Following on from Tuesday, MCV continues its talk with Jay Wilson, this time focusing on in-game purchasing models with Diablo 3.
A lot of the services (the Auction house etc) in Diablo 3 are becoming normalised these days. Are they being included here because they’re expected, or because you have a particular passion for these kinds of business models which include in-game spending?
The decision really came from looking at Diablo 2 and what players did there and what players want to do.
I think one of the things we try really hard to do at Blizzard is not make a lot of assumptions. We’d say: ‘Don’t go against what your players are trying to do. See if you can find a way to enable what they want.’
A great example is the quest system in WoW. In most MMOs before that, you just grinded to level up, and we didn’t think that was very fun, so we wanted people to do questing. We could’ve hardwired players into that, but instead we wanted to include it while allowing grinding, giving players appropriate rewards. It just made questing more beneficial.
What we’re really doing there is embracing what the player wants to do. We found that the player is looking for efficiency – they’re doing the most efficient thing even if it’s the least fun thing. So we just decided to make the most fun thing also the most efficient thing. And that’s making sure we’re following player instinct.
It’s the same thing with the Auction house. People want to trade. They traded in Diablo 2 (for real money) – they just did it outside of the game. And players want to buy items. I can’t tell you how many hardcore Diablo players I know who pay money for high-level items. I also have a lot of friends who went to pay real money for in-game things and got ripped off. It’s a game about trading items; it’s a game where trading is the best path to getting the best items.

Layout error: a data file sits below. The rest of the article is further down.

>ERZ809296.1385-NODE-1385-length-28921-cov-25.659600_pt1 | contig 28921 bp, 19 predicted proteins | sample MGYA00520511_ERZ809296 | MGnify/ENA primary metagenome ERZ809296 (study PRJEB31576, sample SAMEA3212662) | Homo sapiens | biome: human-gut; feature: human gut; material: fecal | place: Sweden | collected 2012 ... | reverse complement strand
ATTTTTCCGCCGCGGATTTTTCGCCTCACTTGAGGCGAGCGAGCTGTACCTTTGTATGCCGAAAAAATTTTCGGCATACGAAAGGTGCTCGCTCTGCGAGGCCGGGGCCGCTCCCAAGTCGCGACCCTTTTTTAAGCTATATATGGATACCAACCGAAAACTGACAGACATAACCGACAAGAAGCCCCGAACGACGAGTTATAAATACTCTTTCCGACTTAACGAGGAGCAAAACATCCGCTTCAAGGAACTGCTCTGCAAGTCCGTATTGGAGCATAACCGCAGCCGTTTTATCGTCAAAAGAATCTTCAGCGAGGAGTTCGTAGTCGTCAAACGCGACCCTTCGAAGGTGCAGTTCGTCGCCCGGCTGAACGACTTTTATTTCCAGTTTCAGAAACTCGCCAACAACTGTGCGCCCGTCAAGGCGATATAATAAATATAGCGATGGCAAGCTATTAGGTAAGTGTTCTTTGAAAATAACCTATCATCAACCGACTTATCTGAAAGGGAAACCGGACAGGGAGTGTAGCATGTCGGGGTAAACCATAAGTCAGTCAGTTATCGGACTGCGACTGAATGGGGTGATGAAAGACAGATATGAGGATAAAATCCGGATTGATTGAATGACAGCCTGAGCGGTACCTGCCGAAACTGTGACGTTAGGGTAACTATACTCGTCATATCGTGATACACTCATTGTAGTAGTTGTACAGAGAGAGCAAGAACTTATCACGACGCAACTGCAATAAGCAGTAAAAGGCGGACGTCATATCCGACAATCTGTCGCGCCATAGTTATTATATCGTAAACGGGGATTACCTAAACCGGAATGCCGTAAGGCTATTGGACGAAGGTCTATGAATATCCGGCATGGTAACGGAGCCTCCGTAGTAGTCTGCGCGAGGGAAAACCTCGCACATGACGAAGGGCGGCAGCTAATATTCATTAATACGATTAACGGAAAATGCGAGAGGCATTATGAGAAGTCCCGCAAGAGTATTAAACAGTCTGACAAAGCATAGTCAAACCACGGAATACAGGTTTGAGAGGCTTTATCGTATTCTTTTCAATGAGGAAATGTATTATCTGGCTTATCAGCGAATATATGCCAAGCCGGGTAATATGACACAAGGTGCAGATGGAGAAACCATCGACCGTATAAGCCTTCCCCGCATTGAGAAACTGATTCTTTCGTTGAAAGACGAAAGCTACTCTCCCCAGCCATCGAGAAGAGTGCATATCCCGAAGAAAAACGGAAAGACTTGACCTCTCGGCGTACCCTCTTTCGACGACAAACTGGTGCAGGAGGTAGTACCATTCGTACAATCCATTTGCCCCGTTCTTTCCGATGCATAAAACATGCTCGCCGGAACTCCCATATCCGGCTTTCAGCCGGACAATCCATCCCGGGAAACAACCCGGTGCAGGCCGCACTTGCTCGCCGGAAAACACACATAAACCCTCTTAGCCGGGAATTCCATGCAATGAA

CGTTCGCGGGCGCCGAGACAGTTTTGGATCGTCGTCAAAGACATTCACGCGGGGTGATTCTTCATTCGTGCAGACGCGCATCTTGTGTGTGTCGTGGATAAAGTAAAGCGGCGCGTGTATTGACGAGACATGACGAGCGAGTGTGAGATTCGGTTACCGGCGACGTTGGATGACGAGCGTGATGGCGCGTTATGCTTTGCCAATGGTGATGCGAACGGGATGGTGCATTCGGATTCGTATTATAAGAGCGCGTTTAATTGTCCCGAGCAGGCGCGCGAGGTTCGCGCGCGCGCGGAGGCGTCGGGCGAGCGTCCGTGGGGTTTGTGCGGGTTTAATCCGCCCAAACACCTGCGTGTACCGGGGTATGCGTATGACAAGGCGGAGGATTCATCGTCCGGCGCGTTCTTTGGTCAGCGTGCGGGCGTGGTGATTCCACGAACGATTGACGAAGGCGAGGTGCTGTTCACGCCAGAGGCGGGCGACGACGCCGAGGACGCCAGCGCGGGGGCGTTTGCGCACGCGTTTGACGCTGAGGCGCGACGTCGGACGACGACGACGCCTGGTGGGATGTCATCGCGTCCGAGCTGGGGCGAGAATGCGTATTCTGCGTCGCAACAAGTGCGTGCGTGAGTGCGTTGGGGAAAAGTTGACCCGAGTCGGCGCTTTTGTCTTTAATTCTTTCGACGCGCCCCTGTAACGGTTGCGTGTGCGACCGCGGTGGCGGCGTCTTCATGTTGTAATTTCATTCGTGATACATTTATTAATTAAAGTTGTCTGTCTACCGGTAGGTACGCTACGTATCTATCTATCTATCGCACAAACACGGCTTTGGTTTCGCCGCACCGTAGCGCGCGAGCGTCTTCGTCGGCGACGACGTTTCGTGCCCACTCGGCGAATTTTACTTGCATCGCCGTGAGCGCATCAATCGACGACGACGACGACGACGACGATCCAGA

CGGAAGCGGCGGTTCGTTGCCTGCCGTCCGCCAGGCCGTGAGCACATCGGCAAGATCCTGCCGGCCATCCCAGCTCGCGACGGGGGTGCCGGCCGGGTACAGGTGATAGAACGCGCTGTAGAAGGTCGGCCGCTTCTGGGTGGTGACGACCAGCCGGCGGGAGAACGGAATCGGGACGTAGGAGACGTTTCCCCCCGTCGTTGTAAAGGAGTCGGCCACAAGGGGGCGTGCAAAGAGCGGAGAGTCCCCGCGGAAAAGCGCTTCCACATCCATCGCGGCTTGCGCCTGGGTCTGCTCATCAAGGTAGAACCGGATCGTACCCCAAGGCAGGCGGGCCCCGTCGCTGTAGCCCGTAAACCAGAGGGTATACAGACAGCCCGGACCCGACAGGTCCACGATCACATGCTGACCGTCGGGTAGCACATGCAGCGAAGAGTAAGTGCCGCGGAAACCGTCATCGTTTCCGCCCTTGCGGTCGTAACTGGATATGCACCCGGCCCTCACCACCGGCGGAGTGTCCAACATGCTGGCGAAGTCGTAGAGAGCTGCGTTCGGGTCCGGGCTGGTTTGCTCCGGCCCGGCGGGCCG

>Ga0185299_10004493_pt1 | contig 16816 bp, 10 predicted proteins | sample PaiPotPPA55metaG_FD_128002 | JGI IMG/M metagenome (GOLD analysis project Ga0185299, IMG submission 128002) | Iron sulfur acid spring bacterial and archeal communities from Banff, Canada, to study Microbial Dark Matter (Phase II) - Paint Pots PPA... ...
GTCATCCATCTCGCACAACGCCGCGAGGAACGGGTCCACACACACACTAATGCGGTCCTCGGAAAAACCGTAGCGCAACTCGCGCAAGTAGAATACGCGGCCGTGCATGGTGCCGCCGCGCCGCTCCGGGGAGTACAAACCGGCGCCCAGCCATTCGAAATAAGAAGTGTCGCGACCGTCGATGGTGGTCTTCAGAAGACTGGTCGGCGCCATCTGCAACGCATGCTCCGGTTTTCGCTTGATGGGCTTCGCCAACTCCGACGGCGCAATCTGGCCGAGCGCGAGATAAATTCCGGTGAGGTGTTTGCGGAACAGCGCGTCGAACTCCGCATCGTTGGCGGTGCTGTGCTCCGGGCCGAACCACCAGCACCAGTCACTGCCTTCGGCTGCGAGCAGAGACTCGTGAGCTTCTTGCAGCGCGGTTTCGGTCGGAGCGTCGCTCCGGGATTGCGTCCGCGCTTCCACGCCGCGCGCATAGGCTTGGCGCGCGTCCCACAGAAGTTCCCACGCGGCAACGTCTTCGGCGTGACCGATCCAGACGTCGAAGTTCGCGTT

But Diablo 2 didn’t facilitate trading at all, so in doing the Auction house we really want to facilitate trading, and we really wanted to embrace what players were doing, and what we knew players were going to do regardless of whether we did real money or not.
And is this ‘ideal’ Diablo player someone who played the hell (no pun intended) out of Diablo 1 and 2 back in the day, are they current WoW players or is this one about reaching an entirely new market?
For us, I think it’s really capturing what we think players want to do. We don’t really try to overly categorise out players. So if we think that a significant percentage of the player base wants to trade for real money, we’ll try to support that player base.
Is it people coming from WoW who’ve never played Diablo before? Yes. Is it super-hardcore Diablo players? Yes. Is it brand new players who’ve never played any role-playing game? Yes.
With in-game trading, if players are able to do that, they’re going to do it. There are certainly some games where doing that is harmful. I actually think it would be really harmful for us to sell the best items in the game for real money – that could potentially be quite harmful in Diablo because now, we’re actually removing the impetus for why you play the game in the first place. But if it’s facilitating trading, I think that’s very different because it still requires them to acquire the items by themselves.
So you’d say that the release of Diablo 3 is the continuation of an ongoing learning process?
So it’d be safe to assume you couldn’t tell me anything too specific about your plans to grow and support the game post-release then (DLC, patches, additional services etc)?
Yeah, but we certainly have some plans. We generally keep our cards a little close to our chest, so it’s never a good idea to move forward without some good ideas in mind. As far as support goes, we’ve got a very solid plan for how to move forward with any technical or balance problems. Those things we always have really solid plans for.
In terms of what we do next, we have some ideas. So when it comes to say doing an expansion, I think that’s one of the decisions we can make without waiting to see how players react. Part of the plan, however, needs to be planning for not knowing. You’ve gotta assume that your players are going to change the game somehow. You’ve gotta assume that you are going to play the game and understand it a lot better than you did before, and that’s going to cause you to change how you want to develop it further.
You can’t move forward and blindly hope that you can make good decisions. You can make pretty good ones, but maybe a third or a half of what you’re going to do in the future is really going to be based upon what you see when the game actually hits the audience.
Thank you for your time!
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